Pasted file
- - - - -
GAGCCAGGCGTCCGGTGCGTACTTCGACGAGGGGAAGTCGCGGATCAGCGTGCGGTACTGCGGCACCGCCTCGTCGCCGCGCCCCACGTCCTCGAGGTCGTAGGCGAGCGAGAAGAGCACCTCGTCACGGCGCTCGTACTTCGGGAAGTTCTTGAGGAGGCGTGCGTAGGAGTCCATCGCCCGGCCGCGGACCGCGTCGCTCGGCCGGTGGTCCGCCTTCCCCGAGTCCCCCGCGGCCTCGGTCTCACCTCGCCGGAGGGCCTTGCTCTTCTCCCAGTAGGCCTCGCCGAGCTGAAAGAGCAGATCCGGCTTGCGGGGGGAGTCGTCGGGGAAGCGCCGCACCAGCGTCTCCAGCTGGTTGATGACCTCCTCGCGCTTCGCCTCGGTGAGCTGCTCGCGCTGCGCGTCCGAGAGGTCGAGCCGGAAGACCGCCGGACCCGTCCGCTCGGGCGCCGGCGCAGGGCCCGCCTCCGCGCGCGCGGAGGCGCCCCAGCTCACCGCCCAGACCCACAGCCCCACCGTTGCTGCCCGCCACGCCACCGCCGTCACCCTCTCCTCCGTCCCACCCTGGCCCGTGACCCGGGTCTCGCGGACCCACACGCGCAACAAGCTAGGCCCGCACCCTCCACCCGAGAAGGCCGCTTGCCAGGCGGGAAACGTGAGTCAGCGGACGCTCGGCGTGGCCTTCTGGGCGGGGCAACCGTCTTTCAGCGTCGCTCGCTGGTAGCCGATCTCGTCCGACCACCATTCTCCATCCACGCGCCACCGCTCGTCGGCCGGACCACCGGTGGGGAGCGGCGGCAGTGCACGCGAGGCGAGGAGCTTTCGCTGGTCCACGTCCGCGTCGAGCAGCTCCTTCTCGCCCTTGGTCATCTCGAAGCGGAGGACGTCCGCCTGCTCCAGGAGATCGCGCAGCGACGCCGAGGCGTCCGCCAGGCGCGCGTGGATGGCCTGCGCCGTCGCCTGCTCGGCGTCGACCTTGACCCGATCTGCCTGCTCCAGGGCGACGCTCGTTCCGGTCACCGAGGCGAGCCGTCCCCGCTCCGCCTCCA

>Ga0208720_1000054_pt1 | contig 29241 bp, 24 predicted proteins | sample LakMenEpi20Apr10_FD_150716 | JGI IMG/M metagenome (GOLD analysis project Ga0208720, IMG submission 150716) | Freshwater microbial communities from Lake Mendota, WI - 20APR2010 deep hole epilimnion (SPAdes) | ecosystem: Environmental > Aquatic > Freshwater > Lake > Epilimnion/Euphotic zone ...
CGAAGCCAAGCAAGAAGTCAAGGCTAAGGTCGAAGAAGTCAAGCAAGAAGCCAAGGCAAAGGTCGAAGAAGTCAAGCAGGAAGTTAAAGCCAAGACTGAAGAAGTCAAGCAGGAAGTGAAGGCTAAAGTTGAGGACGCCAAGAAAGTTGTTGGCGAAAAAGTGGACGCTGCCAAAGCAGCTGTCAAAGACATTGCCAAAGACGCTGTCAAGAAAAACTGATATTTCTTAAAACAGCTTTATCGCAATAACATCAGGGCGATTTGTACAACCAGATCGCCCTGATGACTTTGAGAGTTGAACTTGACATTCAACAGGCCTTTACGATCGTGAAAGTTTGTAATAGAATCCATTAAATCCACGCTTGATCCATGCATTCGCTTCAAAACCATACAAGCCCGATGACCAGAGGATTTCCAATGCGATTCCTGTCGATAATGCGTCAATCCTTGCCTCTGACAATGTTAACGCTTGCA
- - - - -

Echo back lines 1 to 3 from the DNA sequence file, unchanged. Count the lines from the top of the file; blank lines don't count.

GAGCCAGGCGTCCGGTGCGTACTTCGACGAGGGGAAGTCGCGGATCAGCGTGCGGTACTGCGGCACCGCCTCGTCGCCGCGCCCCACGTCCTCGAGGTCGTAGGCGAGCGAGAAGAGCACCTCGTCACGGCGCTCGTACTTCGGGAAGTTCTTGAGGAGGCGTGCGTAGGAGTCCATCGCCCGGCCGCGGACCGCGTCGCTCGGCCGGTGGTCCGCCTTCCCCGAGTCCCCCGCGGCCTCGGTCTCACCTCGCCGGAGGGCCTTGCTCTTCTCCCAGTAGGCCTCGCCGAGCTGAAAGAGCAGATCCGGCTTGCGGGGGGAGTCGTCGGGGAAGCGCCGCACCAGCGTCTCCAGCTGGTTGATGACCTCCTCGCGCTTCGCCTCGGTGAGCTGCTCGCGCTGCGCGTCCGAGAGGTCGAGCCGGAAGACCGCCGGACCCGTCCGCTCGGGCGCCGGCGCAGGGCCCGCCTCCGCGCGCGCGGAGGCGCCCCAGCTCACCGCCCAGACCCACAGCCCCACCGTTGCTGCCCGCCACGCCACCGCCGTCACCCTCTCCTCCGTCCCACCCTGGCCCGTGACCCGGGTCTCGCGGACCCACACGCGCAACAAGCTAGGCCCGCACCCTCCACCCGAGAAGGCCGCTTGCCAGGCGGGAAACGTGAGTCAGCGGACGCTCGGCGTGGCCTTCTGGGCGGGGCAACCGTCTTTCAGCGTCGCTCGCTGGTAGCCGATCTCGTCCGACCACCATTCTCCATCCACGCGCCACCGCTCGTCGGCCGGACCACCGGTGGGGAGCGGCGGCAGTGCACGCGAGGCGAGGAGCTTTCGCTGGTCCACGTCCGCGTCGAGCAGCTCCTTCTCGCCCTTGGTCATCTCGAAGCGGAGGACGTCCGCCTGCTCCAGGAGATCGCGCAGCGACGCCGAGGCGTCCGCCAGGCGCGCGTGGATGGCCTGCGCCGTCGCCTGCTCGGCGTCGACCTTGACCCGATCTGCCTGCTCCAGGGCGACGCTCGTTCCGGTCACCGAGGCGAGCCGTCCCCGCTCCGCCTCCA

>Ga0208720_1000054_pt1 | contig 29241 bp, 24 predicted proteins | sample LakMenEpi20Apr10_FD_150716 | JGI IMG/M metagenome (GOLD analysis project Ga0208720, IMG submission 150716) | Freshwater microbial communities from Lake Mendota, WI - 20APR2010 deep hole epilimnion (SPAdes) | ecosystem: Environmental > Aquatic > Freshwater > Lake > Epilimnion/Euphotic zone ...
CGAAGCCAAGCAAGAAGTCAAGGCTAAGGTCGAAGAAGTCAAGCAAGAAGCCAAGGCAAAGGTCGAAGAAGTCAAGCAGGAAGTTAAAGCCAAGACTGAAGAAGTCAAGCAGGAAGTGAAGGCTAAAGTTGAGGACGCCAAGAAAGTTGTTGGCGAAAAAGTGGACGCTGCCAAAGCAGCTGTCAAAGACATTGCCAAAGACGCTGTCAAGAAAAACTGATATTTCTTAAAACAGCTTTATCGCAATAACATCAGGGCGATTTGTACAACCAGATCGCCCTGATGACTTTGAGAGTTGAACTTGACATTCAACAGGCCTTTACGATCGTGAAAGTTTGTAATAGAATCCATTAAATCCACGCTTGATCCATGCATTCGCTTCAAAACCATACAAGCCCGATGACCAGAGGATTTCCAATGCGATTCCTGTCGATAATGCGTCAATCCTTGCCTCTGACAATGTTAACGCTTGCA